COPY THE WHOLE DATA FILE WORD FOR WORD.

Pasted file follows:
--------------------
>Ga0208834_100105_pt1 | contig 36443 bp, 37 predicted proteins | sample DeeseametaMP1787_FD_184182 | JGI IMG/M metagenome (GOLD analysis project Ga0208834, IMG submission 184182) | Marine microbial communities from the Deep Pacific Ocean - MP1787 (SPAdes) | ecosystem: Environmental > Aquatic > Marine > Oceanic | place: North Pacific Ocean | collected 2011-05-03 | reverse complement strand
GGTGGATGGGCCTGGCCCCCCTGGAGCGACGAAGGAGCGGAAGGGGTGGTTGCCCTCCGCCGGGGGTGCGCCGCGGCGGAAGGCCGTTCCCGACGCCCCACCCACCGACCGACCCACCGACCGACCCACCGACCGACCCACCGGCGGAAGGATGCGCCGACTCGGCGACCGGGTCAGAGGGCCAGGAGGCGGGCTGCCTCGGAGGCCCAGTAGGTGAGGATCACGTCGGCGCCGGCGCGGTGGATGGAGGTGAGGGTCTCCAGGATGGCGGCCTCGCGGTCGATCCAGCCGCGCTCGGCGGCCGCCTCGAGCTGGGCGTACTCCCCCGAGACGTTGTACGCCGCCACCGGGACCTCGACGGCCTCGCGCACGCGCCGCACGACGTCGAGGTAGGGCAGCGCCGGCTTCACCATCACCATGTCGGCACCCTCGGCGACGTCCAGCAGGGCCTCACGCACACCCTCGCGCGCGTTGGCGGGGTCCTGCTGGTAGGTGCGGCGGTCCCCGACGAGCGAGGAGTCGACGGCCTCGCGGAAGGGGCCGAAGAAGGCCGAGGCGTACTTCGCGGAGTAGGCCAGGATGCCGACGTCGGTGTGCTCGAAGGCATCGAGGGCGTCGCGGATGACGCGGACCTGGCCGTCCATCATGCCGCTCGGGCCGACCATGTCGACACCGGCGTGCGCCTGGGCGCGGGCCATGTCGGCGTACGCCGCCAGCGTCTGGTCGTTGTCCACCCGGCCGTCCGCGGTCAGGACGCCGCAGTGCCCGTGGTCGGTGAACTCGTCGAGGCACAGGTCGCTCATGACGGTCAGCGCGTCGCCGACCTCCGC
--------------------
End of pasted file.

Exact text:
>Ga0208834_100105_pt1 | contig 36443 bp, 37 predicted proteins | sample DeeseametaMP1787_FD_184182 | JGI IMG/M metagenome (GOLD analysis project Ga0208834, IMG submission 184182) | Marine microbial communities from the Deep Pacific Ocean - MP1787 (SPAdes) | ecosystem: Environmental > Aquatic > Marine > Oceanic | place: North Pacific Ocean | collected 2011-05-03 | reverse complement strand
GGTGGATGGGCCTGGCCCCCCTGGAGCGACGAAGGAGCGGAAGGGGTGGTTGCCCTCCGCCGGGGGTGCGCCGCGGCGGAAGGCCGTTCCCGACGCCCCACCCACCGACCGACCCACCGACCGACCCACCGACCGACCCACCGGCGGAAGGATGCGCCGACTCGGCGACCGGGTCAGAGGGCCAGGAGGCGGGCTGCCTCGGAGGCCCAGTAGGTGAGGATCACGTCGGCGCCGGCGCGGTGGATGGAGGTGAGGGTCTCCAGGATGGCGGCCTCGCGGTCGATCCAGCCGCGCTCGGCGGCCGCCTCGAGCTGGGCGTACTCCCCCGAGACGTTGTACGCCGCCACCGGGACCTCGACGGCCTCGCGCACGCGCCGCACGACGTCGAGGTAGGGCAGCGCCGGCTTCACCATCACCATGTCGGCACCCTCGGCGACGTCCAGCAGGGCCTCACGCACACCCTCGCGCGCGTTGGCGGGGTCCTGCTGGTAGGTGCGGCGGTCCCCGACGAGCGAGGAGTCGACGGCCTCGCGGAAGGGGCCGAAGAAGGCCGAGGCGTACTTCGCGGAGTAGGCCAGGATGCCGACGTCGGTGTGCTCGAAGGCATCGAGGGCGTCGCGGATGACGCGGACCTGGCCGTCCATCATGCCGCTCGGGCCGACCATGTCGACACCGGCGTGCGCCTGGGCGCGGGCCATGTCGGCGTACGCCGCCAGCGTCTGGTCGTTGTCCACCCGGCCGTCCGCGGTCAGGACGCCGCAGTGCCCGTGGTCGGTGAACTCGTCGAGGCACAGGTCGCTCATGACGGTCAGCGCGTCGCCGACCTCCGC